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How to Optimize First Time User Experience in Your Mobile App

By Sophie Walsh – Marketing Associate, Swrve: Mobile Marketing Engagement

first-time-user-experience-featureIt won’t come as a surprise to any brand that optimizing a user’s onboarding experience is hugely important to the success of their mobile app. With over 20% of all mobile app installs used only once and never again, and nearly 80% of mobile app users lost within the first week since install, improving “First Time User Experience” has never been so important.

The reality is that the average mobile user has over 100 apps on their phone, but it’s only a select few that they spend 90% of their time on. To have a chance at being one of those apps, you’ll need to focus on the initial user experience.

The difference between success and failure can be found in the first few screens that the user sees in the app, or the first few minutes they spend in it. They key is getting the user to understand what your app is all about, and to realize its value.

You’ll want to do this with minimal effort for the user. Think about the types of questions they want answered when they open the app for the first time.

  • What is this app going to do for me?
  • How do I use it – is it simple?
  • Are there other aspects to this app other than the obvious?

Answer these questions and you’ll be making the right strides in drastically improving retention numbers.

Other Important Things to Consider

You don’t want your users to feel lost upon opening the app, nor do you want to overwhelm them with too many screens or too much information. There are other things to consider too, like knowing what is enough information for the initial intro, and what features or requests are best saved for a later date.

So, how do you go about executing all of this? First, you’ll want to make sure that you have a good idea of what a successful onboarding experience looks like for your app. Gathering as much data as possible is important for this. Investigate how different groups of users behave on their first journey through the app. Figure out what it is that equates to a successful first time user experience for you. This could involve completing a registration, making a purchase, or adding a payment method; something that makes them more engaged to the app.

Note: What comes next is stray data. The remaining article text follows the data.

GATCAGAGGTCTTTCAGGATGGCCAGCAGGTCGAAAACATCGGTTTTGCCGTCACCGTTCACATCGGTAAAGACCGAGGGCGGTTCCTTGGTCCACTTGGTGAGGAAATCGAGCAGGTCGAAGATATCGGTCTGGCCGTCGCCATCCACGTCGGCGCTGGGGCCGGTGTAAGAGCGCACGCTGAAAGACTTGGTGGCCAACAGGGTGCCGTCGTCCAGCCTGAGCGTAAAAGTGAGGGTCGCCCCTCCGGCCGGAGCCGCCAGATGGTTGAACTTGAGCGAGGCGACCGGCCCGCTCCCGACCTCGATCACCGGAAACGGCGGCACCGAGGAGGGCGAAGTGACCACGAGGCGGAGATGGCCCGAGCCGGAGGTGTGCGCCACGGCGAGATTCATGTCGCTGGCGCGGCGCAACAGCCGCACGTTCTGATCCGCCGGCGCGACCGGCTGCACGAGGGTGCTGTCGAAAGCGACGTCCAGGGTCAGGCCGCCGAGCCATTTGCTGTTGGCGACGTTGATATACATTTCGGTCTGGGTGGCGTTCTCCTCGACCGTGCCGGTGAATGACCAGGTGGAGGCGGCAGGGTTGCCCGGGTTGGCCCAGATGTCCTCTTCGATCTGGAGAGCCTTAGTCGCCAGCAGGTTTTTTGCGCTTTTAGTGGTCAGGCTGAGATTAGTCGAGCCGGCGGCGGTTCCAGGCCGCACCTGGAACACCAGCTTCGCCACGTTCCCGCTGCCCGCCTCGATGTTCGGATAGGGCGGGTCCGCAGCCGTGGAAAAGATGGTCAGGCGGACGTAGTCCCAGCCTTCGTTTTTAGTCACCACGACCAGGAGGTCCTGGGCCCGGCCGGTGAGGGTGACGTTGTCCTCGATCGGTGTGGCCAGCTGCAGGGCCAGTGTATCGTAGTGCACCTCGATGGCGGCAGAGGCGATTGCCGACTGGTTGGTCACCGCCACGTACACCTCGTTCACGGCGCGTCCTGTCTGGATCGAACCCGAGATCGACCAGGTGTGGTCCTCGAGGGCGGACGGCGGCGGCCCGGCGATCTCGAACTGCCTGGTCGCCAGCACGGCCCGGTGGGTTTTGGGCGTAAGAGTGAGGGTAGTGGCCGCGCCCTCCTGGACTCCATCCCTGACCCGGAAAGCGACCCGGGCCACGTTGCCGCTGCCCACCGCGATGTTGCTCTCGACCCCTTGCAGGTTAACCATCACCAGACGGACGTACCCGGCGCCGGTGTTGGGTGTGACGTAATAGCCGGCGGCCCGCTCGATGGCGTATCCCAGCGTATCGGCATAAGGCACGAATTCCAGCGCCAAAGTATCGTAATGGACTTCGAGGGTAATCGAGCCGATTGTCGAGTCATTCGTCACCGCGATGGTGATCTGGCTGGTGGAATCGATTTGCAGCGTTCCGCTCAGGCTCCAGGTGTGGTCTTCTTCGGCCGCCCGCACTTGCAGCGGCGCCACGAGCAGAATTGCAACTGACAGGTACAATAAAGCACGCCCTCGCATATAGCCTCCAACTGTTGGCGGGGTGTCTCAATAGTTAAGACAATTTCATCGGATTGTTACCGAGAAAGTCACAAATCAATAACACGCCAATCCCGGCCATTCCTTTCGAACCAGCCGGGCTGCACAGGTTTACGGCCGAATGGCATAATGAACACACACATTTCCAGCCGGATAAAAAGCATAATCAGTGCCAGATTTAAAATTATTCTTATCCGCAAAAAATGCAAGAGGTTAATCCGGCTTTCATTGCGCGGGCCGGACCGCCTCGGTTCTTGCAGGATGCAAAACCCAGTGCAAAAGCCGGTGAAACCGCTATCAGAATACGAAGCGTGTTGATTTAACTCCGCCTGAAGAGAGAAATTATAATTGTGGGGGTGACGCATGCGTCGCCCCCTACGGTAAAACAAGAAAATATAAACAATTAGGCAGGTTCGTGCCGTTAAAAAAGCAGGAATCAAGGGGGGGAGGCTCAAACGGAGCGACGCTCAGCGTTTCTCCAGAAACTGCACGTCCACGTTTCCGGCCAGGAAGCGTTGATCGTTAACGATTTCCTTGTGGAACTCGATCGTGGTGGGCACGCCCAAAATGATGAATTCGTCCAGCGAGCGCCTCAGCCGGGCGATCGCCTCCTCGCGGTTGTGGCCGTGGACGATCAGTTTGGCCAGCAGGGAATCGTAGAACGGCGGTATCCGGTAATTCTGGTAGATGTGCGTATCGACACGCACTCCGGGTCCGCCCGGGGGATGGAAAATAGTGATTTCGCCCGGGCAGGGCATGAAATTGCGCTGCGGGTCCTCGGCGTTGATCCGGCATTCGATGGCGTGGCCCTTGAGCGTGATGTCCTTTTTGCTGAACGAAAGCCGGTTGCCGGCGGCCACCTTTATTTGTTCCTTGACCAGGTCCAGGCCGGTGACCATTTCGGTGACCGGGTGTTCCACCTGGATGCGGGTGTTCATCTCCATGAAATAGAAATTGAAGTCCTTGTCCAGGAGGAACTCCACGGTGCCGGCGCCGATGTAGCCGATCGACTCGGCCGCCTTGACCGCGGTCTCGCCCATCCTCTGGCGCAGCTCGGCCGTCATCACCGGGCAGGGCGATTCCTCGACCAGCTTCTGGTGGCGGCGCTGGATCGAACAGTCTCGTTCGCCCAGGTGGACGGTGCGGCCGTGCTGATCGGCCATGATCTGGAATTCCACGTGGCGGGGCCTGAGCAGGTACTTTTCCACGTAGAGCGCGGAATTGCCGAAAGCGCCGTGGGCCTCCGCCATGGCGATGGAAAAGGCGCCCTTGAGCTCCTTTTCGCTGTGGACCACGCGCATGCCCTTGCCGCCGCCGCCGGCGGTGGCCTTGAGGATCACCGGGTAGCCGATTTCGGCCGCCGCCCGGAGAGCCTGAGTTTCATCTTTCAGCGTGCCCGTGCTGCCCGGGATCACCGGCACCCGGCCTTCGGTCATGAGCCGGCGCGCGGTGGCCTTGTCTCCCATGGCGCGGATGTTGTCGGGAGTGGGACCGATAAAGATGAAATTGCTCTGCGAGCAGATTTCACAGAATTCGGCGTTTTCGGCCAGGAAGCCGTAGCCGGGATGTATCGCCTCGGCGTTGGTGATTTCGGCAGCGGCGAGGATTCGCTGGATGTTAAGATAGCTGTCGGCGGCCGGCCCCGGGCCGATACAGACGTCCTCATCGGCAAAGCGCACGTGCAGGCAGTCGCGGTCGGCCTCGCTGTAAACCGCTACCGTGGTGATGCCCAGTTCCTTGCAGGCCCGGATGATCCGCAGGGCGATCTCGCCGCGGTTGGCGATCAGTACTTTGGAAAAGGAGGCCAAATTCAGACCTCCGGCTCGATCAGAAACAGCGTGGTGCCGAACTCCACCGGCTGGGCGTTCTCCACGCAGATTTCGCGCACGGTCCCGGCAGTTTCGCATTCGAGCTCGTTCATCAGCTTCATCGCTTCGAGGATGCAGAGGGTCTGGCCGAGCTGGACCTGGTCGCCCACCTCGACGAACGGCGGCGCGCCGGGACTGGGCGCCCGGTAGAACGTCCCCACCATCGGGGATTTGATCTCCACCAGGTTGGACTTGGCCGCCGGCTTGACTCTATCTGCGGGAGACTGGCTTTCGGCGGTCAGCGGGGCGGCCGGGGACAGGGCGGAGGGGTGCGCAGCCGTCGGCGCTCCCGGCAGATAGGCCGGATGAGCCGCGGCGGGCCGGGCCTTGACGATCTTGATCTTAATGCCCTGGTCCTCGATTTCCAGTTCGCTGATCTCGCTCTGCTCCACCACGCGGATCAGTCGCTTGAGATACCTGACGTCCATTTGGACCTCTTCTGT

Provide Explanatory Screens and Easy Navigation

The most time-effective way to implement or make changes to your onboarding experience is to deliver explanatory screens and experiences through a cloud-based marketing platform. This saves vast amounts of time, money and effort, compared to building them right into the app. It also enables you to test and personalize the first-time experience for your users, neither of which should be neglected.

As important as the actual onboarding screens are, the ‘skip’ button bears a great deal of necessity too. Some users may be re-downloading the app, and are therefore familiar with all of its primary features. Equally, they may be confident in their ability to navigate it with zero instruction, and easily frustrated with multiple screens upon opening it – so don’t forget to include the ‘skip’.

One of the biggest sins in the mobile app world is blindly asking your users to grant them permissions with no context, having just opened the app. By granting this, your users are giving you permission to talk to you, and giving you access to some of their personal information. So, in return, it’s only polite for developers to do their absolute most to clearly explain to the user exactly what it is that they are consenting to – and why it’s valuable for them to do so. Below is an example of this done well in a dating app. The need for push notifications is explained to me, in an informative and non-invasive way, so I’m much more likely to accept.

first-time-user-experience

Of course, what works for one brand won’t necessarily work for yours. When dealing with mobile it’s rarely one-size-fits-all. You’re going to have to test, and keep testing until you find the onboarding method that works best for your app and your users. Ideally you’ll be able to use A/B testing for this, controlling any variables and yielding genuine results.

Just don’t forget that onboarding shouldn’t stop after day 1. Keep an eye on your lapsing users, and target them with relevant information or promotions to keep them informed and engaged.

By Sophie Walsh – Marketing Associate, Swrve: Mobile Marketing Engagement
Linkedin: https://uk.linkedin.com/in/sophieewalsh